Defendant argues that plaintiff is not entitled to summary
judgment because there are genuine issues of material fact. In
declarations by Velinda Savariego, Executive Vice President of
Delta, she states that the balance owed to plaintiff is only
$18,930.80 and that Delta was not obligated to pay the $58,000
for invoice #3628 and #3629 until the company needed the parts.
She also states that Duron's letter of June 11, 2001, which
indicates otherwise is incorrect. Plaintiff concedes that
Savariego's affidavits raise issues of material fact as to the
claim for breach of contract, precluding summary judgment for
Count I. However, plaintiff contends that it does not create an issue of fact as to Count II for
Under Illinois law an account stated is "an agreement between
parties who have had previous transactions that the account
representing those transactions is true and that the balance
stated is correct, together with a promise, express or implied,
for the payment of such balance." W.E. Erickson Const., Inc. v.
Congress-Kenilworth Corp., 132 Ill.App.3d 260, 267,
477 N.E.2d 513, 519 (1st Dist. 1985); See Fabrica de Tejidos
Imperial, S.A. v. Brandon Apparel Group, Inc.,
218 F.Supp.2d 974, 978 (N.D.Ill. 2002). This agreement is often formed by
one party submitting a statement of account to another, who retains
the account beyond a reasonable time without objection. W.E.
Erickson Const., Inc., 132 Ill.App.3d at 267, 477 N.E.2d at 519;
Allied Wire Products., Inc. v. Marketing Techniques, Inc.,
99 Ill.App.3d 29, 40, 424 N.E.2d 1288, 1296-97 (1st Dist. 1981).
A failure to object to the account statement is viewed as a
recognition of its accuracy. Fabrica de Tejidos Imperial, S.A.,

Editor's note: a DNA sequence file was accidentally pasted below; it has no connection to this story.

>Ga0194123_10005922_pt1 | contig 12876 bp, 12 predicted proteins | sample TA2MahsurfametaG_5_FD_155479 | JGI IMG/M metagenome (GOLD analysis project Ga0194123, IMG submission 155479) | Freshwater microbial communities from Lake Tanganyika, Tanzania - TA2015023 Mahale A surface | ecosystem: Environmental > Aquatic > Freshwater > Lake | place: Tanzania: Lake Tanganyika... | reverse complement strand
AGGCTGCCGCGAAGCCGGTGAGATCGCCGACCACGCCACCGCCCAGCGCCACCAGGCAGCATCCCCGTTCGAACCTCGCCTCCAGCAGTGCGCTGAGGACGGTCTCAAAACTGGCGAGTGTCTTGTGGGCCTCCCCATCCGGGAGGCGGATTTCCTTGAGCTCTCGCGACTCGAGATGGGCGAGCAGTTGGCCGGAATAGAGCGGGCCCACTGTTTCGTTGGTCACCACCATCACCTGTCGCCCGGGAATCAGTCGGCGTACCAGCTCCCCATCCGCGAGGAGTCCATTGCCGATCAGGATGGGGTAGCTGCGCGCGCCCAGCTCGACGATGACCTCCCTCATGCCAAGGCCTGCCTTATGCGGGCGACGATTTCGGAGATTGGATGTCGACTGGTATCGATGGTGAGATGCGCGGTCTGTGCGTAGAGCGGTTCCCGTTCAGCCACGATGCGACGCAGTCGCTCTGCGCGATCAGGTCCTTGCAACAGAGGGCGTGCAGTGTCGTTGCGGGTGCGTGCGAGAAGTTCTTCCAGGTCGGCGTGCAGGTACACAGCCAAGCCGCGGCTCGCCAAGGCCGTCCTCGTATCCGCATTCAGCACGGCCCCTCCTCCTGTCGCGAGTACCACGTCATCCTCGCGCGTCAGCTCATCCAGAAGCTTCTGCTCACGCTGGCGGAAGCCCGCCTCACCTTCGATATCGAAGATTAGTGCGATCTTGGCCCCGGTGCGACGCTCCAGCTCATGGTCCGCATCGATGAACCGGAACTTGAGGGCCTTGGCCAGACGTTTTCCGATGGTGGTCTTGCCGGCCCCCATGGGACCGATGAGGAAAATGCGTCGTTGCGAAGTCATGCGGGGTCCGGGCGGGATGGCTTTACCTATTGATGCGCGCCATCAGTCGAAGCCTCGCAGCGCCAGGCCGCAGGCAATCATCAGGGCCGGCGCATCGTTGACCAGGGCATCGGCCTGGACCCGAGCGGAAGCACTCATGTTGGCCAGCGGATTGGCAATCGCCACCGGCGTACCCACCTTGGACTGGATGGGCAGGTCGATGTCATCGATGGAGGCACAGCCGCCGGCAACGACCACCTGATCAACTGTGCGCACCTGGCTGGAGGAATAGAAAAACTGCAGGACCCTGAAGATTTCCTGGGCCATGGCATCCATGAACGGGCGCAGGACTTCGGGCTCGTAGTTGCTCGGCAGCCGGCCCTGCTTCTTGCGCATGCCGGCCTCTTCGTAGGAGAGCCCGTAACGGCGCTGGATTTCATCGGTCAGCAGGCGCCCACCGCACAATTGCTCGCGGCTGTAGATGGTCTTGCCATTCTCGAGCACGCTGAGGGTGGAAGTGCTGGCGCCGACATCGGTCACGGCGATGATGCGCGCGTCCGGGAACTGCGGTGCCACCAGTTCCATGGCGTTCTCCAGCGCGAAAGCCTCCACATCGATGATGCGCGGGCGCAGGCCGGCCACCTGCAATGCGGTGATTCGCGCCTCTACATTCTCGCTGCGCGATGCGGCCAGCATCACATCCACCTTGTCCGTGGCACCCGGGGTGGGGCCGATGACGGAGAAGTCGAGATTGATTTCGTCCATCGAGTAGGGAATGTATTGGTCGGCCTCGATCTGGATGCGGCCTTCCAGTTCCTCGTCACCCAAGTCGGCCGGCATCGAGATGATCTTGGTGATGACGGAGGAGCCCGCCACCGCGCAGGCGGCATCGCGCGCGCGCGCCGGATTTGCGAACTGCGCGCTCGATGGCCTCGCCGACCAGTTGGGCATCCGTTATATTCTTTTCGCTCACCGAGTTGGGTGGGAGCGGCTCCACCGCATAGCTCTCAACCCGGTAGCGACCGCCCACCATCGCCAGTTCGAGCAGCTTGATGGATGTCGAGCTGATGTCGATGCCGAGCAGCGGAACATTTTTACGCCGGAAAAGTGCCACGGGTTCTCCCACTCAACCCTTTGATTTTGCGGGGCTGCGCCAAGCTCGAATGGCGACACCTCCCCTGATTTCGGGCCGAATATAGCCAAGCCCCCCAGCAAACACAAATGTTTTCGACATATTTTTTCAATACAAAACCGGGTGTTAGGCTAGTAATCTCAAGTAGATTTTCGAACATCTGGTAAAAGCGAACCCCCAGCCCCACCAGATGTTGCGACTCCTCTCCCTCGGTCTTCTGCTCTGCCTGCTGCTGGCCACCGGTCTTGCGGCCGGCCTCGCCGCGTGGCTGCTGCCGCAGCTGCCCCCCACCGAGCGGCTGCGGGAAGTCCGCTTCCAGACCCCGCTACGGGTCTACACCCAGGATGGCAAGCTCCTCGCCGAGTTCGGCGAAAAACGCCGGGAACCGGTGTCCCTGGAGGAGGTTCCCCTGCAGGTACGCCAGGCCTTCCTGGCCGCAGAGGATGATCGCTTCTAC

218 F.Supp.2d at 979. As Judge Shadur recognized in Fabrica de
Tejidos Imperial, S.A., a claim for account stated is an
alternative theory for proving the damages asserted in a breach
of contract claim. Id.
Plaintiff is entitled to summary judgment on its account stated
claim. Defendant does not contest that Duron sent BFG a letter
dated June 11, 2001, summarizing Delta's remaining balance from
previous transactions and its intent to pay the amount due. The
letter also recognized Delta's obligation to pay invoice #3628
and #3629 for the gearboxes that were being held by plaintiff.
Plaintiff did not object to this assessment of defendant's
account, nor is there any evidence that Delta objected to its own
accounting within a reasonable time.
Defendant offers its Executive Vice President's affidavits as
evidence of a factual dispute. While her statements create a
question of fact regarding the amount due under the terms of the original agreements, they do not create a question
of fact as to whether there was an account stated. Her
statements, dated July 26, 2004, contesting the information in
Duron's letter do not serve as an objection within a reasonable
period of time to the statement of account offered by Delta.
Defendant provides no evidence that it objected to its
president's accounting within a reasonable time. Rather,
defendant admits that after it submitted the letter to BFG, it
made payments on its balance, $85,000 in total, as promised.
Furthermore, both the alleged oral agreement and the February
2000 payment, which defendant argues alter its liability,
occurred well before defendant summarized its obligation to BFG
and reaffirmed its commitment to pay the debt in other words,
they occurred before the parties created the account stated. As
this is a claim on an account stated, not on a breach of
contract, the original evidence regarding the amount of the debt
is not important. While an account stated does not create a
liability where none existed before, it does establish the amount
of a debt for a pre-existing liability. Pope County State Bank
v. U.G.I. Contracting Co., 265 Ill.App. 420 (4th Dist. 1932)
("An account stated cannot be made the instrument to create an
original liability; it merely determines the amount of the debt
where liability previously existed."); See Dick v. Zimmerman,
207 Ill. 636, 639, 69 N.E. 754, 756 (Ill. 1904) (An action for
account stated is founded, "not upon the original contract, but
upon the promise to pay the balance ascertained.") Defendant had
an obligation to plaintiff, and the extent of that obligation was
agreed upon in the account stated created by Delta's June 11,
2002 letter. CONCLUSION
For the foregoing reasons, plaintiff's motion for summary
judgment is granted as to Count II and denied as to Count I.